Do we take time to think? Do we take time to consider our own existence and what the future can bring? We are all souls living here briefly and then where will we be? It is time to think and to get reliable answers to the important questions. A moment of thought may be the best thing we ever did.

Judges 5:11 Far from the noise of the archers, among the watering places, There they shall recount the righteous acts of the Lord, The righteous acts for His villagers in Israel; Then the people of the Lord shall go down to the gates.

Psalm 63:6 When I remember You on my bed, I meditate on You in the night watches.


What Would A Perfect Guide Look Like?

            What if there was one source to base all education for all people for all time? In a single place it could hold the foundational truths on which everything could be understood. Such would be a starting point to teach mankind and would be a powerful boost for comprehending ourselves and the world. It would not have to teach the smallest detail about everything. What it would need to do is provide an essential understanding of reality in subjects necessary for people to live well and advance – but that is no small task. This source would reveal fundamental knowledge so we could expand in discovery from basic truth. It must be absolutely right from the start, never needing updates or corrections. People’s lives are much too important to spend centuries speculating or best-guessing for life’s solutions. We already do that. What is the point of duplicating or doubling down on blunders? This is meant to avoid problems, not create more.

            First and foremost this source must be absolutely right but it would be useless unless it also knew how mankind learns and teach accordingly. If it were to suddenly arrive in modern times it would be too late. It would need to be in the ancient world so people of the distant past could be taught. Such a source would have to be recorded and protected to survive the centuries to modern day. What should it teach? It would have to address the human condition: origin, value, purpose, and the future of mankind. It must have a complete and correct understanding of right and wrong. Since it is to help humanity it would focus on the individual and the responsibility of the individual and that would govern at every level in society. It must know the needs of the individual and the group teaching psychology and sociology. Every facet of human interaction must be introduced covering all situations – marriage, family, friends, neighbors and authorities. This would have to be more than lofty platitudes of some ideal; it must have solutions to problems when we wander far from the ideal. There would be no need for social experimentation of any kind since that leads to devastating error with multiplying consequences. It would promote social order by building nations through law, principles, justice, ethics, and the protection of the innocent. It would be a beginning for the sciences in describing nature and the universe perfectly. It would require literacy and display major literary styles and devises. It would demonstrate all forms of the laws of logic in the most practical way by presenting examples. It would advance commerce, encourage the arts, and set basic requirements of civil engineering and principals of medicine. What an extraordinary thing that would be, but such would have to carry complete authority with it. No one on earth has that kind authority or level of mastery in anything. And how could he be trusted? There is only One capable of giving mankind this sort of advantage: a benevolent God.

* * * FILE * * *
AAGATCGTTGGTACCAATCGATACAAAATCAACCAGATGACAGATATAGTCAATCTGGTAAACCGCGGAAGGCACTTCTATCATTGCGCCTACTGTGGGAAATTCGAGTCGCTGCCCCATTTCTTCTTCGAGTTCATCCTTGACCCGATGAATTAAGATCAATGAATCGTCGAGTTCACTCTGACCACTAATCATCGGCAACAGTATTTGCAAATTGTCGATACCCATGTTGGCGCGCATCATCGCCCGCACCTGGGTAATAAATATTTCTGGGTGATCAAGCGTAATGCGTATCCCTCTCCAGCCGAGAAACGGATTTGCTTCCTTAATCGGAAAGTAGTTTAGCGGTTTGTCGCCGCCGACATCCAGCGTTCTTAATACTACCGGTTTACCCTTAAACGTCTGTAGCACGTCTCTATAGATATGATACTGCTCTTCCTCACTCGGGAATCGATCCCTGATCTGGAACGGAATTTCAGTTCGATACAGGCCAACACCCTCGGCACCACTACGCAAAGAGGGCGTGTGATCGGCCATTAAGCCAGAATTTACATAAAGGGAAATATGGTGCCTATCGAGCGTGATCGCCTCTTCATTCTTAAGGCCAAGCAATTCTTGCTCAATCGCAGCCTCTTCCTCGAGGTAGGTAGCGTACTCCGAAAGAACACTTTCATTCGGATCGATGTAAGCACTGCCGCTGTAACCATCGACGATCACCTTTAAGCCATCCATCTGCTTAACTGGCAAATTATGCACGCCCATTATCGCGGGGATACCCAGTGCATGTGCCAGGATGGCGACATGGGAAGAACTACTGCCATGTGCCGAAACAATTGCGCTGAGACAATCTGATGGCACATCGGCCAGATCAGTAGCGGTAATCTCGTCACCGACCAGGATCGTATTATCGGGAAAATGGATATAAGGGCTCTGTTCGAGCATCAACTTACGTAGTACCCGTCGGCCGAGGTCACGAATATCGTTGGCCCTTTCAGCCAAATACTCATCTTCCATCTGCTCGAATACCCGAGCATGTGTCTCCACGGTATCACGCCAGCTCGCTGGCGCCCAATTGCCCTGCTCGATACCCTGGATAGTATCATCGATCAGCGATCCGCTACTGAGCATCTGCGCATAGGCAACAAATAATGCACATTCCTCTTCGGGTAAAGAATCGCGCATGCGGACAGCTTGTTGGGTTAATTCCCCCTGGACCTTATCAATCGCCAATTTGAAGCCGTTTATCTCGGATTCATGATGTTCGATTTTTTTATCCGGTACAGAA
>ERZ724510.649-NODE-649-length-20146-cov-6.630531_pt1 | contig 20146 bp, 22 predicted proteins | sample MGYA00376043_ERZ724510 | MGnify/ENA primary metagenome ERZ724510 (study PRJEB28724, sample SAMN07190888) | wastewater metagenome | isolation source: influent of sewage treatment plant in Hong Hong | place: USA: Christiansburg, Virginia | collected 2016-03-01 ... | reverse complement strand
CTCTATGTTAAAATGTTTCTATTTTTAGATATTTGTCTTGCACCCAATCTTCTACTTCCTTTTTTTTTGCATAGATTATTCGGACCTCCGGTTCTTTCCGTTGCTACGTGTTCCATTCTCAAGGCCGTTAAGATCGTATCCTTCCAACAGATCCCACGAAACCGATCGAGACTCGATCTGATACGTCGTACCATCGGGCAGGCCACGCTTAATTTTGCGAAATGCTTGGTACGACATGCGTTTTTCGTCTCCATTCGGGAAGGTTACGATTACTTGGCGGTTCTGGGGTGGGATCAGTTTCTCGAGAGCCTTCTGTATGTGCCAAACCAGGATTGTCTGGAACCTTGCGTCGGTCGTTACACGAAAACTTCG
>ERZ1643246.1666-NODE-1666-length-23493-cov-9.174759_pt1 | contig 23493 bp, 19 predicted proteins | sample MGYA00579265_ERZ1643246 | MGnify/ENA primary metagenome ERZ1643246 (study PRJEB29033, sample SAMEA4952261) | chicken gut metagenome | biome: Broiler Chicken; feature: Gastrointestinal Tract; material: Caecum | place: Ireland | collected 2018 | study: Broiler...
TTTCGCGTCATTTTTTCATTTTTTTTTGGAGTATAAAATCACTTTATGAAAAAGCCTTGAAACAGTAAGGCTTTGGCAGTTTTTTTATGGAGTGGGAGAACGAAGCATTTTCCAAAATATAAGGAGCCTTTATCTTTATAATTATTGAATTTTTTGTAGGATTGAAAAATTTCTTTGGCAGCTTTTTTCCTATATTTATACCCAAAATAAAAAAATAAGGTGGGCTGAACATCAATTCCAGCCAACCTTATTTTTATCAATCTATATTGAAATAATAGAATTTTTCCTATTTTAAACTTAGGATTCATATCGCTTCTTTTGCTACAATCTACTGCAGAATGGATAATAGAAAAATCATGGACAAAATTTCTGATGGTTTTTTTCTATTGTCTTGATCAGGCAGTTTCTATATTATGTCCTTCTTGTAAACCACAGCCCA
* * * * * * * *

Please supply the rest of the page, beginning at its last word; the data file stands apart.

God has given us an abundant source of knowledge capable of all this and more. For the most part we (all of mankind) have ignored it. On occasion someone like Matthew Maury reads a passage (Psalm 8:8), discovers a fact and catches up to what the Bible has been telling us for millennia. The word of God shows a Creator’s knowledge of mankind and nature. The Bible is from a benevolent God who wants what is best for us here but also for eternity. Its range of benefits is broad and universal and goes beyond this world. We are spiritual beings and God does not limit His teaching to what is necessary on the earth. His word teaches us to an eternal home. What would a perfect guide to mankind look like? It would look exactly like the Bible.

Psalm 119:105 Your word is a lamp to my feet and a light to my path.


Time Belongs to God

 The days of this year are quickly coming to an end. All that was done is done and nothing can change it. These days have become a part of our history. Everything good or bad, finished or left incomplete, all accomplishment, neglect, choice,, indecision, success, failure, victory, defeat, gain or loss has happened and is recorded forever. There are things done we can be satisfied in but there are always things present we must be ashamed of. The months passed and the seasons followed one after the other. Now the year is ending and we begin something new. This is our constant march into all that follows. It is time to take a personal look forward at what could be and what should be. This is a personal determination to do more good, to mature, to be better effective and useful for God. Our time is constantly being lost. Time belongs to God.

 Throughout the New Testament there are words which express urgency or opportunity or the passing of an important moment. In John 4:35 Jesus states, “Do you not say, ‘There are still four months and then comes the harvest’? Behold, I say to you, lift up your eyes and look at the fields, for they are already white for harvest!” In John 9:4 He states, “I must work the works of him that sent me, while it is day: the night cometh, when no man can work.” Paul commands Timothy to diligently prepare for the future in  2 Timothy 4:2-3, “Preach the word; be instant in season, out of season; reprove, rebuke, exhort with all long suffering and doctrine. For the time will come when they will not endure sound doctrine; but after their own lusts shall they heap to themselves teachers, having itching ears.” Here in these passages the first speaks of a work that is ready and waiting for laborers. The second carries the idea of taking every effort to work while it can be done. The third teaches the idea of preparing oneself and others for the trouble that will come in time. In all instances time was vital and using that time for the proper purposes was necessary.

A new year will start. It stands with all potential for good if we make it that way. It will roll past just like all other years have done from the beginning of time. We will choose what we will do in each moment. Time Belongs to God. Let us use more of it for His purposes.